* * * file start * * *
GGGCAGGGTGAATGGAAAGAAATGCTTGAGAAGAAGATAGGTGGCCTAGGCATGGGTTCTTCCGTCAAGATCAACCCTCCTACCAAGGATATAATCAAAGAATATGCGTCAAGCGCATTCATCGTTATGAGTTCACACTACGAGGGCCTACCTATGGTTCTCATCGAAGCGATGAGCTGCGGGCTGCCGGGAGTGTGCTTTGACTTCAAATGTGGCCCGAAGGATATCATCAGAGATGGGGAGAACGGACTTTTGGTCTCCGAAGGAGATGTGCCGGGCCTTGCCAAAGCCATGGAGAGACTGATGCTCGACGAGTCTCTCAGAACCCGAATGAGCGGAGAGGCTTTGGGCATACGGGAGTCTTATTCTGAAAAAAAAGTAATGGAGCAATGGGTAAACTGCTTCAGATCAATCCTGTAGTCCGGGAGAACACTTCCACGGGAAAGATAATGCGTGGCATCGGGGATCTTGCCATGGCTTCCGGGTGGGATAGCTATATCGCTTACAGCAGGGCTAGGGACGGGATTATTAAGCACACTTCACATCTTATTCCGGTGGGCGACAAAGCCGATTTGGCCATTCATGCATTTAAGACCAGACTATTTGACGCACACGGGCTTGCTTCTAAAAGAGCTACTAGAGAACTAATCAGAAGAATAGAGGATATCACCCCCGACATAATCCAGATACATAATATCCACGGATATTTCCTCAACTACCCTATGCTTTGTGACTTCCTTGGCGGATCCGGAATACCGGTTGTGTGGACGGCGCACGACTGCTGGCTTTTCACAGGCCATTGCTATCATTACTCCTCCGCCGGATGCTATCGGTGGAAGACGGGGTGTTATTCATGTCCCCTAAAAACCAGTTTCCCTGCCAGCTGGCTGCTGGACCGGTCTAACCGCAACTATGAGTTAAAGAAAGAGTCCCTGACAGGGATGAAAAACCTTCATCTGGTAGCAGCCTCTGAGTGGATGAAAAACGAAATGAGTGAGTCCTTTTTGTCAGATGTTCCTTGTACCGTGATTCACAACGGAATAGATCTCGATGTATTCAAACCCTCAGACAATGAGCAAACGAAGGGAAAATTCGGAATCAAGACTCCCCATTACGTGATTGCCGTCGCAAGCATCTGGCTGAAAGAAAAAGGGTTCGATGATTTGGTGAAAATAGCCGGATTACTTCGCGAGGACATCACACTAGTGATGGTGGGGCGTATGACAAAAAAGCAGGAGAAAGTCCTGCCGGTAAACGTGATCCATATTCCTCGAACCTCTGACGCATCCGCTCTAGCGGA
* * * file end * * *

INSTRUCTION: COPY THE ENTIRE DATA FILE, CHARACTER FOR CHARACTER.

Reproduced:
GGGCAGGGTGAATGGAAAGAAATGCTTGAGAAGAAGATAGGTGGCCTAGGCATGGGTTCTTCCGTCAAGATCAACCCTCCTACCAAGGATATAATCAAAGAATATGCGTCAAGCGCATTCATCGTTATGAGTTCACACTACGAGGGCCTACCTATGGTTCTCATCGAAGCGATGAGCTGCGGGCTGCCGGGAGTGTGCTTTGACTTCAAATGTGGCCCGAAGGATATCATCAGAGATGGGGAGAACGGACTTTTGGTCTCCGAAGGAGATGTGCCGGGCCTTGCCAAAGCCATGGAGAGACTGATGCTCGACGAGTCTCTCAGAACCCGAATGAGCGGAGAGGCTTTGGGCATACGGGAGTCTTATTCTGAAAAAAAAGTAATGGAGCAATGGGTAAACTGCTTCAGATCAATCCTGTAGTCCGGGAGAACACTTCCACGGGAAAGATAATGCGTGGCATCGGGGATCTTGCCATGGCTTCCGGGTGGGATAGCTATATCGCTTACAGCAGGGCTAGGGACGGGATTATTAAGCACACTTCACATCTTATTCCGGTGGGCGACAAAGCCGATTTGGCCATTCATGCATTTAAGACCAGACTATTTGACGCACACGGGCTTGCTTCTAAAAGAGCTACTAGAGAACTAATCAGAAGAATAGAGGATATCACCCCCGACATAATCCAGATACATAATATCCACGGATATTTCCTCAACTACCCTATGCTTTGTGACTTCCTTGGCGGATCCGGAATACCGGTTGTGTGGACGGCGCACGACTGCTGGCTTTTCACAGGCCATTGCTATCATTACTCCTCCGCCGGATGCTATCGGTGGAAGACGGGGTGTTATTCATGTCCCCTAAAAACCAGTTTCCCTGCCAGCTGGCTGCTGGACCGGTCTAACCGCAACTATGAGTTAAAGAAAGAGTCCCTGACAGGGATGAAAAACCTTCATCTGGTAGCAGCCTCTGAGTGGATGAAAAACGAAATGAGTGAGTCCTTTTTGTCAGATGTTCCTTGTACCGTGATTCACAACGGAATAGATCTCGATGTATTCAAACCCTCAGACAATGAGCAAACGAAGGGAAAATTCGGAATCAAGACTCCCCATTACGTGATTGCCGTCGCAAGCATCTGGCTGAAAGAAAAAGGGTTCGATGATTTGGTGAAAATAGCCGGATTACTTCGCGAGGACATCACACTAGTGATGGTGGGGCGTATGACAAAAAAGCAGGAGAAAGTCCTGCCGGTAAACGTGATCCATATTCCTCGAACCTCTGACGCATCCGCTCTAGCGGA